Harris needed to set some priorities and find a way to be more efficient in his spend of IT tech dollars.
The first thing he did was build a map of the company, aligning business activities with the technologies underlying them.
"I created a picture of the business, using English words or business terms-not a lot of tech-speak," Harris said. "I used it to talk with the businesspeople about the key things we do to run this business. And then I mapped the techs we have that supported these business activities and color-coded them red, yellow or green for the state, or the condition, of the technologies."
Anything that was red, for example, had a higher priority than any technologies that were green.
This document gave Shaklee's IT department a good understanding of the business and its priorities, and it communicated to the business side in a clear manner what the state of each technology was.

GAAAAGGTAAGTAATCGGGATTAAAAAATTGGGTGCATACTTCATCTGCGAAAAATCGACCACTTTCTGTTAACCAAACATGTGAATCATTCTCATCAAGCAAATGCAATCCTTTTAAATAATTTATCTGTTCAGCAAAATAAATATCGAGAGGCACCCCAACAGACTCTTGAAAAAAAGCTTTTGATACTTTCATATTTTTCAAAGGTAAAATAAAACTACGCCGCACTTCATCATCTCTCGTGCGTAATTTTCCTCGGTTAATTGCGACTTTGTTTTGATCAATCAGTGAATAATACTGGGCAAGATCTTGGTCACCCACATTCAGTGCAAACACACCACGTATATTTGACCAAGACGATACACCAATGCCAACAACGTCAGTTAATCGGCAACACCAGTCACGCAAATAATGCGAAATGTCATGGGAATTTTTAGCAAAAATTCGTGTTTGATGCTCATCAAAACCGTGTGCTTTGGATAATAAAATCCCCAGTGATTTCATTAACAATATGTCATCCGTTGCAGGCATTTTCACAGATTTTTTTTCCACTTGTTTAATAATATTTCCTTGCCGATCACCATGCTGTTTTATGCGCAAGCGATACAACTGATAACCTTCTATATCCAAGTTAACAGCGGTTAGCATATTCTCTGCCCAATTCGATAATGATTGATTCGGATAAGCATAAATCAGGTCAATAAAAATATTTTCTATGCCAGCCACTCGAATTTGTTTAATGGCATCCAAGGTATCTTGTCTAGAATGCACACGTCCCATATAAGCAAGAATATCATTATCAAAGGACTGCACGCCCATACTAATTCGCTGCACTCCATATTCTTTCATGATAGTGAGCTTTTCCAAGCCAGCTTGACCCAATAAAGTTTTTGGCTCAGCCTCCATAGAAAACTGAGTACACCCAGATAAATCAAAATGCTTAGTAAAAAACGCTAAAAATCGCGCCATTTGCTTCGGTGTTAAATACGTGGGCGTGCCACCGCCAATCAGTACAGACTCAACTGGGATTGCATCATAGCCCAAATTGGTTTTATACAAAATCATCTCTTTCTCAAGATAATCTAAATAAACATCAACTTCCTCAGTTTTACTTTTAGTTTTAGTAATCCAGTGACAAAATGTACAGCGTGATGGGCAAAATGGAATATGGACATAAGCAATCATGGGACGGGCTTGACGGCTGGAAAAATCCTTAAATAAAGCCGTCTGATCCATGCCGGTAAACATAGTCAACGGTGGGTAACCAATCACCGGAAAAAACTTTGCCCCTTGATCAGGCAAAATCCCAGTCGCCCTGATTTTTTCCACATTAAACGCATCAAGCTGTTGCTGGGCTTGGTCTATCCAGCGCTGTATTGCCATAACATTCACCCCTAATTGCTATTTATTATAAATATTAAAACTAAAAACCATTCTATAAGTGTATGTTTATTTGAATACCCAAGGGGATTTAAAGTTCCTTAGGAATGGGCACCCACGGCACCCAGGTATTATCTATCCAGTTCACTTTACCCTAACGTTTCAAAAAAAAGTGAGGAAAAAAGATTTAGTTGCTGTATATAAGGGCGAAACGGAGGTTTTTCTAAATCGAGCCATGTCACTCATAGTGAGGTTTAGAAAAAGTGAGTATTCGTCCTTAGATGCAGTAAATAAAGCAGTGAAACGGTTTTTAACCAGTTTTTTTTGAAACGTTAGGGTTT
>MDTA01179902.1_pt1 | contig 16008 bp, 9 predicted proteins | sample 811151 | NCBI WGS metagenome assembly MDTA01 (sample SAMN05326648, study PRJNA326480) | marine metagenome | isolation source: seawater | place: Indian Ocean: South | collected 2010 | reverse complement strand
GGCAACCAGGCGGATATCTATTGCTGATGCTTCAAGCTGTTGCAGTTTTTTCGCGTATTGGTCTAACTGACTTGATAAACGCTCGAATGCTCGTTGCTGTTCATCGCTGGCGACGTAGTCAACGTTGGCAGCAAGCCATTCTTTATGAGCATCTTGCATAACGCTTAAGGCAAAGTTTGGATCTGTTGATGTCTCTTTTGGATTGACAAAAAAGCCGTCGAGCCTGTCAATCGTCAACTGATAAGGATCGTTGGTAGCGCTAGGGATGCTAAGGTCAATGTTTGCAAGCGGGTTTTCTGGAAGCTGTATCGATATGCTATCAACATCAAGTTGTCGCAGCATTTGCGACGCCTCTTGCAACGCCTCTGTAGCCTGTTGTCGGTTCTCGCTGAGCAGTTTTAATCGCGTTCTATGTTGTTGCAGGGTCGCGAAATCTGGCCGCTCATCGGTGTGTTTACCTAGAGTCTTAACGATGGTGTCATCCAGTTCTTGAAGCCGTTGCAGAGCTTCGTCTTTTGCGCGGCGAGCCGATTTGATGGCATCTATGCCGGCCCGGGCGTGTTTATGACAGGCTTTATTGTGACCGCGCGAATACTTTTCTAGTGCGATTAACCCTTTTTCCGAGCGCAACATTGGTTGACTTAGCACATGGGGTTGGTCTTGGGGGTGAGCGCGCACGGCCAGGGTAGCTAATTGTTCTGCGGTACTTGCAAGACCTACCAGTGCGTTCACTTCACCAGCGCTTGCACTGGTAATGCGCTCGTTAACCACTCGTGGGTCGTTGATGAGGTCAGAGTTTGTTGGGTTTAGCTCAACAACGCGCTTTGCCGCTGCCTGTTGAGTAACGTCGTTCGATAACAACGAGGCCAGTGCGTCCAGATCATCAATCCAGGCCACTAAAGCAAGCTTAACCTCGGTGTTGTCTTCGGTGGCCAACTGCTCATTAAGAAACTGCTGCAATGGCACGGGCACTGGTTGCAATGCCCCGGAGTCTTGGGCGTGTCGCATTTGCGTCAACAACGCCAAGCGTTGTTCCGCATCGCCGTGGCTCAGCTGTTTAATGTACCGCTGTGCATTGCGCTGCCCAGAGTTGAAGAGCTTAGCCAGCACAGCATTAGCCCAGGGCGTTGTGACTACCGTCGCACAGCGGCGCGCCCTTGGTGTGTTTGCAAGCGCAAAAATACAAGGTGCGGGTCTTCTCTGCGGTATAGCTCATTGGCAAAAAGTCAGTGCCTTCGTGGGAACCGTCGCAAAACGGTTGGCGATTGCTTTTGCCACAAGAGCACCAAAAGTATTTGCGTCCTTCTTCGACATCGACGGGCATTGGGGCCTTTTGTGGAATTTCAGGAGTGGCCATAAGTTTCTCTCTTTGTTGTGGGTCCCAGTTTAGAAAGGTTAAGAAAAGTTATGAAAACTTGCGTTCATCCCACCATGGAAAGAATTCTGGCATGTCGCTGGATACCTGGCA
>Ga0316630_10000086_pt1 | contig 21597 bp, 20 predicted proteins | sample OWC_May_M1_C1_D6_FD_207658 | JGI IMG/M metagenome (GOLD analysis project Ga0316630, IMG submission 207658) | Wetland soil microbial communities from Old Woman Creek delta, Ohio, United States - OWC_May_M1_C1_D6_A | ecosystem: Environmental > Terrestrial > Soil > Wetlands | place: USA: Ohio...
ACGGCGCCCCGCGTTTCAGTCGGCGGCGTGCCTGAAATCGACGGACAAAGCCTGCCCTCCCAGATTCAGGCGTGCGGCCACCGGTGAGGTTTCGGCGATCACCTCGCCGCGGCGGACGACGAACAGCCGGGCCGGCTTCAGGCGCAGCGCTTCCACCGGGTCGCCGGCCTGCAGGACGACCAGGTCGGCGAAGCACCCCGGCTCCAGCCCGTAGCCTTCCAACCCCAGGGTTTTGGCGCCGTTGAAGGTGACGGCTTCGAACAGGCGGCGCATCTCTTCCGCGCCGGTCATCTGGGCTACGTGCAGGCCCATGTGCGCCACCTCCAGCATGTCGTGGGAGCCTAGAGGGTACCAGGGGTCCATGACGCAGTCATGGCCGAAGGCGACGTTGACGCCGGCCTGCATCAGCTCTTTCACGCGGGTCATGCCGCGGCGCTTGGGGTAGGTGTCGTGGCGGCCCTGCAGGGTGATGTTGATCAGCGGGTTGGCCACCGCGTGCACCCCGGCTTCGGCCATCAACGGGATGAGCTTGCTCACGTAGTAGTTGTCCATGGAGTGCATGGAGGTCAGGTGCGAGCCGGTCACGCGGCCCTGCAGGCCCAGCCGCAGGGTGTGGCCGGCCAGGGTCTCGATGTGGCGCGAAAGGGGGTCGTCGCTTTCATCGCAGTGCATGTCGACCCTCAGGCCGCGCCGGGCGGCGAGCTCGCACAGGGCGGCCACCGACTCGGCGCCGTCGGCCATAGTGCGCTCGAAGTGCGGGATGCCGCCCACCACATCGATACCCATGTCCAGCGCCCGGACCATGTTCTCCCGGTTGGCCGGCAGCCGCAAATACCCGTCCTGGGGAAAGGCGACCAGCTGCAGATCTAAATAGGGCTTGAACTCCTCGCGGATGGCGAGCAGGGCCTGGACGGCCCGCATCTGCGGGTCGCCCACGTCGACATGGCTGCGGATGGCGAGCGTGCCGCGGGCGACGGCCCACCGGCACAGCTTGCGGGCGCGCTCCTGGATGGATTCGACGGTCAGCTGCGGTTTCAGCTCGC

"[The document] enabled us then to put forth a road map for the rest of the business-where we needed to make investments, how and when," Harris said. "It was kind of that process that we used to get alignment."
At the same time, Harris came up with a number of technology architecture principles. One of them was that, wherever possible, the company would leverage new technologies that enabled faster time to market, a reduction in the amount of infrastructure that needed to be built and maintained, and a reduction in costs.
Fortuitously, Harris said, at the same time, software-as-a-service technologies and the SAAS marketplace were starting to take off.
Harris had worked with SAAS applications, including Salesforce.com, before he came to Shaklee. He was hopeful that leveraging the SAAS model would help him update aging applications quickly and relatively inexpensively.
"We had our map of the entire business spectrum, and what we said was that every application that we need to look at replacing, we're going to try to replace with a SAAS-based solution, including strategic applications," Harris said. "We look at all the potential apps, but it's usually the case that a SAAS vendor can deliver faster, cheaper and better than a traditional vendor."